In light of what is happening in the oil market and in the Middle East, many analysts believe it is time to reassess the Carter Doctrine and its Bush-Cheney variant. “I think we are pretty much at the end of the line,” Jeffrey Sachs, the director of Columbia University’s Earth Institute, who also serves as a special adviser to Kofi Annan, the United Nations Secretary-General, told me. “Saudi Arabia is pretty rapidly destabilizing. Iraq I don’t think we are ever going to get under control this way. And our relationship with Iran is poor and deteriorating. The idea that we are going to be the dominant military power of the Persian Gulf is an extremely unrealistic way to manage our affairs. I don’t have an automatic solution. I just think that this one—where we keep building up the military commitment because it keeps failing—is a loser.” A less provocative United States policy stance would involve reducing the American military presence in the Gulf while retaining a veto over what happens there. (American disengagement, which Senator Kerry sometimes seems to advocate, is neither realistic nor desirable.) “The only sensible policy in the Middle East for a superpower is one of benign protection,” Robert Mabro said. “‘Don’t misbehave, boys! If you start misbehaving, we might intervene.’ But we aren’t going to be there all the time.”
From an economic vantage point, a strategy based on Realpolitik makes sense. To meet the rising demand for oil in the coming decades, the Gulf states need to spend tens of billions of dollars on expanding their capacity, an enormous capital investment that is unlikely to materialize in a hostile environment. Some opec members already favor keeping the supply tight so that prices will stay high. As in the past, the West will have to rely on the Saudi government to be the voice of moderation. “If you are sitting on a very large reserve base, as Saudi Arabia is, you don’t want somebody coming along and saying, ‘We are really going to make a push to develop an alternative to the internal-combustion engine,’” Robert Ebel said. “You have a division of opinion within opec, but Saudi Arabia is big enough to call the shots.”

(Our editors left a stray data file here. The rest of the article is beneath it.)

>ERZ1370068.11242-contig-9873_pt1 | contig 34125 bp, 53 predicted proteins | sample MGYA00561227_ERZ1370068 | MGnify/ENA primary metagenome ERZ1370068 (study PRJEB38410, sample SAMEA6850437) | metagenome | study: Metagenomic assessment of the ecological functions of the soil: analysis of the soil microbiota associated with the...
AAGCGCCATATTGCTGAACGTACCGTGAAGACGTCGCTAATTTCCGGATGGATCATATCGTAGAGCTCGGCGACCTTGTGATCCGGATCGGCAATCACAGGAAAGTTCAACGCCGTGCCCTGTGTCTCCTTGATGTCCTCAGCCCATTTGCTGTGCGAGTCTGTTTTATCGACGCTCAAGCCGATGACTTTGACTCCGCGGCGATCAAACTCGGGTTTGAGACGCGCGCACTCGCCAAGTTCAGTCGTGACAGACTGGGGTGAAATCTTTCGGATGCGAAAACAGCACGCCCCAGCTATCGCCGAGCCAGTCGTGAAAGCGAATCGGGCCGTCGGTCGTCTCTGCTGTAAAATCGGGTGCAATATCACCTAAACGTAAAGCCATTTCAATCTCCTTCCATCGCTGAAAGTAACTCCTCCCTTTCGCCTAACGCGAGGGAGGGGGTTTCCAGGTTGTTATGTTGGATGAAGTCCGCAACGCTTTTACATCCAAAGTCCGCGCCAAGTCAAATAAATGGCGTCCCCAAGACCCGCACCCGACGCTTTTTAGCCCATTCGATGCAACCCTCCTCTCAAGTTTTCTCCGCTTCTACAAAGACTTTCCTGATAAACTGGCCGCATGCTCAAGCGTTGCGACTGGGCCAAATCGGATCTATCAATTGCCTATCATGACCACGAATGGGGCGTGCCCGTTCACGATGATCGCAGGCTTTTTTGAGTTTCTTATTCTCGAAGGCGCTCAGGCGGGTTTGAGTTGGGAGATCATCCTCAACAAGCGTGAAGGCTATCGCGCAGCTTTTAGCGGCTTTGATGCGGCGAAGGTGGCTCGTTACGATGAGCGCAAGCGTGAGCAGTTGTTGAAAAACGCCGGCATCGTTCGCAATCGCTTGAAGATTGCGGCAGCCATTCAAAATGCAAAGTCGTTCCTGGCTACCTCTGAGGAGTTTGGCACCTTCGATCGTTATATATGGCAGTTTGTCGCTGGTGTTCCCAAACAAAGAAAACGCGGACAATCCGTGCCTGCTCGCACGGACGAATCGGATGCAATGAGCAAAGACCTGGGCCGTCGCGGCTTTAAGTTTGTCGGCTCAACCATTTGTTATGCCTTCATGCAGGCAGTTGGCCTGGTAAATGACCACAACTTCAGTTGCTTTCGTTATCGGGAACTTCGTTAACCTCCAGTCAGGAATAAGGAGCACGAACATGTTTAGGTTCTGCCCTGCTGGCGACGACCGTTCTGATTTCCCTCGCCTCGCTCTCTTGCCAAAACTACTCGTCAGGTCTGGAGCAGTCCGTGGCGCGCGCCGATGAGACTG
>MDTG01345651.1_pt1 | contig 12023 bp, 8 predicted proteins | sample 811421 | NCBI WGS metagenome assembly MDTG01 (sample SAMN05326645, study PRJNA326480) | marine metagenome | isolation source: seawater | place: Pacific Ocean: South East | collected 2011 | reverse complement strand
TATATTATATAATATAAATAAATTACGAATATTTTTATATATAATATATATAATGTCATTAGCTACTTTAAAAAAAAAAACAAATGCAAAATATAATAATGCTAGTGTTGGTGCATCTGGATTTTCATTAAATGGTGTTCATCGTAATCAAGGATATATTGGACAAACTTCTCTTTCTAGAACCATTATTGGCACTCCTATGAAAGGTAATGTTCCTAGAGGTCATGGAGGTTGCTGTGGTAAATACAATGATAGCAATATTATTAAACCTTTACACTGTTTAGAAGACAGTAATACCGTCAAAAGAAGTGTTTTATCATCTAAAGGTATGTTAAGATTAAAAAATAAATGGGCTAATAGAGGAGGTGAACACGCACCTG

For decades, energy policy has been subject to a simple political divide: Republicans tend to favor increasing supply; Democrats tend to favor reducing demand. If this split ever made sense, it doesn’t any longer—something that Senator Kerry, to his credit, has grasped, despite his lack of candor about Middle East oil. “There is no single thing out there that is going to solve the problem,” Larry Goldstein said. “You have to focus on the supply side as well as the demand side.” Amy Myers Jaffe, a senior fellow at Rice University’s James A. Baker III Institute for Public Policy, who heads a joint task force on the future of energy with the Council on Foreign Relations, concurs. “A coherent policy has to be a combination of everything,” she said.